Travel and Space during the Middle Ages and Renaissance



During the Middle Ages and the Renaissance, travel was a perilous and complex endeavor due to the long duration of most journeys, the challenges presented by terrain and weather, exposure to robbers, the difficulties in finding satisfactory shelter and food, and the general conditions of pre-modern life. Despite this, merchants, clergymen, pilgrims and artists alike undertook long-distance travels willingly for many different reasons, including the desire to exchange goods and ideas, seek fortune, work, and demonstrate their faith.

The purpose of this session is to investigate representations of travel and travelers in the arts. How was traveling understood and presented in the visual arts? To what kind of audience were these visual documents directed? How did the use of different mediums contribute to the representation of this experience? Papers that explore how the different artistic languages of the Middle Ages and the Renaissance affected the perception of space and the experience of travel are also strongly encouraged to apply.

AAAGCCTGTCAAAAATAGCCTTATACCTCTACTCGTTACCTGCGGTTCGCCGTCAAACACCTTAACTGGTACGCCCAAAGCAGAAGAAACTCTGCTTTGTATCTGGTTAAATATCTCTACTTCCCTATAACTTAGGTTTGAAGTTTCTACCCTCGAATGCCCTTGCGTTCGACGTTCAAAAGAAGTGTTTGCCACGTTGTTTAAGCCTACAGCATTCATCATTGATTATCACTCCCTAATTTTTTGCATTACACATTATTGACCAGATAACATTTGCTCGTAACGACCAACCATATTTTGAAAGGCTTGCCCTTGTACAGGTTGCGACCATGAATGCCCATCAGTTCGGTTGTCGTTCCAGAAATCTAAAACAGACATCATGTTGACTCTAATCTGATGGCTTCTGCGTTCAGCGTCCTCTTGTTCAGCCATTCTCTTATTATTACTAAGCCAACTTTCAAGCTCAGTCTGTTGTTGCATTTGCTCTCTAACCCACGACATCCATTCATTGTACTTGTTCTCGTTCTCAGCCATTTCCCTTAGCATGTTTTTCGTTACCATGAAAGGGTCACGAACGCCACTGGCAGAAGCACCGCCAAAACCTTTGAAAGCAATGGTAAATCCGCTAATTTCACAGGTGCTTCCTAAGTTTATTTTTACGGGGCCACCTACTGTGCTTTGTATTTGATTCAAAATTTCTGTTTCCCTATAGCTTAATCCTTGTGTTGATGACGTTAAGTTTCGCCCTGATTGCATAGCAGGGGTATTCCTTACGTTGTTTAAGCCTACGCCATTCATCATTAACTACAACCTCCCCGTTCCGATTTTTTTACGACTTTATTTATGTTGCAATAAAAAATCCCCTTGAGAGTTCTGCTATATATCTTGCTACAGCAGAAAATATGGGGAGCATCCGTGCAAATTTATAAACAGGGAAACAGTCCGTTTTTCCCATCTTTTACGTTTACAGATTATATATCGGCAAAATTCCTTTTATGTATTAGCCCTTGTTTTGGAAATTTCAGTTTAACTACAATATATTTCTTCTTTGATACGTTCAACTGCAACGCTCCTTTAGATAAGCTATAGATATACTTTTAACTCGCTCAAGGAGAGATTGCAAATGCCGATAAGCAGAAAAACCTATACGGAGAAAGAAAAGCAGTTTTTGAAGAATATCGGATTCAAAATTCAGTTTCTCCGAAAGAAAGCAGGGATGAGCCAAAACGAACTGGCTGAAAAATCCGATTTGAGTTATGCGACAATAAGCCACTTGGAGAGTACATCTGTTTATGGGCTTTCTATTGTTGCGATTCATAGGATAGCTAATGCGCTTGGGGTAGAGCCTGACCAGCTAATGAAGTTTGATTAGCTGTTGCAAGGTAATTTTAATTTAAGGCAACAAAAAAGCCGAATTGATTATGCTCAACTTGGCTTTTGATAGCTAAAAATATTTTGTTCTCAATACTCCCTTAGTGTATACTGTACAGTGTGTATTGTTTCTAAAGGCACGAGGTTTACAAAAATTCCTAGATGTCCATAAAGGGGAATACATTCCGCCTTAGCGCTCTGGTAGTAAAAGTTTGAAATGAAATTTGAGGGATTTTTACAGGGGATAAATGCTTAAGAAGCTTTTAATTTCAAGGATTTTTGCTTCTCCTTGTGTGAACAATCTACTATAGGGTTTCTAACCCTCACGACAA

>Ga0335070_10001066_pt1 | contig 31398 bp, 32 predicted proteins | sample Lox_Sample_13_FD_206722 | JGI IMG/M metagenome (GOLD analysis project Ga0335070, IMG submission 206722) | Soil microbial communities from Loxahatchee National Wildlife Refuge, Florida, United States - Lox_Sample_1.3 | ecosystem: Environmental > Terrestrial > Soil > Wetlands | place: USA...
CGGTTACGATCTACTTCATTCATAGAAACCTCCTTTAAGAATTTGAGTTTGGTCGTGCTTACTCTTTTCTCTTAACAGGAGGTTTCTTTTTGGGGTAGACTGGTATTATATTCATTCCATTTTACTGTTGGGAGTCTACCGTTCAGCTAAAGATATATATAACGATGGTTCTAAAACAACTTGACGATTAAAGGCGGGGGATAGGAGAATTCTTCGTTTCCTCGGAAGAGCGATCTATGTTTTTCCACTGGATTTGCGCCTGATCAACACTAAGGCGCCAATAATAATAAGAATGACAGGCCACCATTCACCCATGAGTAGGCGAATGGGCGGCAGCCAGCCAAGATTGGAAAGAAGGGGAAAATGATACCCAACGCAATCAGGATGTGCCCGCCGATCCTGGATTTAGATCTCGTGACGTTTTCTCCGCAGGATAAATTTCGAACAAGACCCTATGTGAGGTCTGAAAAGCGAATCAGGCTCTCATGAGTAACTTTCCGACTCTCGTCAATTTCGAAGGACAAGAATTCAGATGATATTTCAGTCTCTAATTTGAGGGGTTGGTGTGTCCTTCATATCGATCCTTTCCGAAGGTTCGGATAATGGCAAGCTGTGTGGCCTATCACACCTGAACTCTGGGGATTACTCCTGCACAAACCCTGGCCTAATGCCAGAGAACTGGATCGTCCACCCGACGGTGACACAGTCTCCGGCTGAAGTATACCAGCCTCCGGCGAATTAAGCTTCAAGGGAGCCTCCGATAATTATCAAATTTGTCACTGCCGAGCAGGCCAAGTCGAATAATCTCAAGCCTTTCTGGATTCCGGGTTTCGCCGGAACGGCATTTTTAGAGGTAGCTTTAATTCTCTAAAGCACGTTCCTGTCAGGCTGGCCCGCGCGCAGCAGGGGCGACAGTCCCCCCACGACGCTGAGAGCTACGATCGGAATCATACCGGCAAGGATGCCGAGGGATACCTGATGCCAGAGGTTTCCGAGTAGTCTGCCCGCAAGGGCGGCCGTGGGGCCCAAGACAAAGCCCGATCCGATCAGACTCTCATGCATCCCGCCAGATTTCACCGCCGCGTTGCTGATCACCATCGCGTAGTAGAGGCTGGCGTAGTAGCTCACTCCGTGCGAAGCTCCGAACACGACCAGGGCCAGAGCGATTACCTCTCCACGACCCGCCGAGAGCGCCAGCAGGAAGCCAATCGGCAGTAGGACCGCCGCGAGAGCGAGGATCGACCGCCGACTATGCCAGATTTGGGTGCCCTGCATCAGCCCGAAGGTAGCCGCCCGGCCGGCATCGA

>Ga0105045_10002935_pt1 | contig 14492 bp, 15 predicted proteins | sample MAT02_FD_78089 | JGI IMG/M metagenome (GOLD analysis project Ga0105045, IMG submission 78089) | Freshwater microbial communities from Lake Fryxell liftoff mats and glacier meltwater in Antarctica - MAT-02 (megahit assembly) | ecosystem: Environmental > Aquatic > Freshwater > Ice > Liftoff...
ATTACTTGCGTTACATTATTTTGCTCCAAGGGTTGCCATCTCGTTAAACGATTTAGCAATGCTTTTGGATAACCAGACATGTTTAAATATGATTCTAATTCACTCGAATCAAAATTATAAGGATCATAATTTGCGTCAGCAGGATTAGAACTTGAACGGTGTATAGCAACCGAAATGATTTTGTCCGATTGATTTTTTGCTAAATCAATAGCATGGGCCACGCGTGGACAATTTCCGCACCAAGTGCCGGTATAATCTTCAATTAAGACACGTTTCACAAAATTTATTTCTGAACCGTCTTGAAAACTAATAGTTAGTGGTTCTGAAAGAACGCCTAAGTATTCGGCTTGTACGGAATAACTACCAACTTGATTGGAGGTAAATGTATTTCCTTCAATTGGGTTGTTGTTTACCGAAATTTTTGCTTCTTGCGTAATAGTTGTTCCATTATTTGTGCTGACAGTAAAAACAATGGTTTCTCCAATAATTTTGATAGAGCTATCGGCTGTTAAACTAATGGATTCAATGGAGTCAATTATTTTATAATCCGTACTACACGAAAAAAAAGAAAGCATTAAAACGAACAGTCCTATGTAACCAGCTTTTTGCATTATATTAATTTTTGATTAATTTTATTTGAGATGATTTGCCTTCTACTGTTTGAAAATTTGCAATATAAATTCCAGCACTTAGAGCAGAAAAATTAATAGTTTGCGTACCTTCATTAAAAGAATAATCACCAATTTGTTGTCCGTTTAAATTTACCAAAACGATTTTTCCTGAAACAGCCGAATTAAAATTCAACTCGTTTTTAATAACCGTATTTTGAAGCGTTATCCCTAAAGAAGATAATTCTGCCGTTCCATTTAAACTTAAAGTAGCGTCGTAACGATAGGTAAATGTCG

Please submit proposals for papers that address the following topics:

  • National and international travels
  • Artists' travels
  • The spreading of artistic ideas or styles
  • The importance of artistic representation of traveling
  • Traveling and the function of art in portraying the "other"
  • Representation of architecture during travels
  • Pilgrimage and art
  • "Space" in Medieval and Renaissance art

Proposals should be sent to Daniele Di Lodovico daniele@uidaho.edu by December 29, 2017. Please include an abstract of no more than 250 words and a CV with contact information.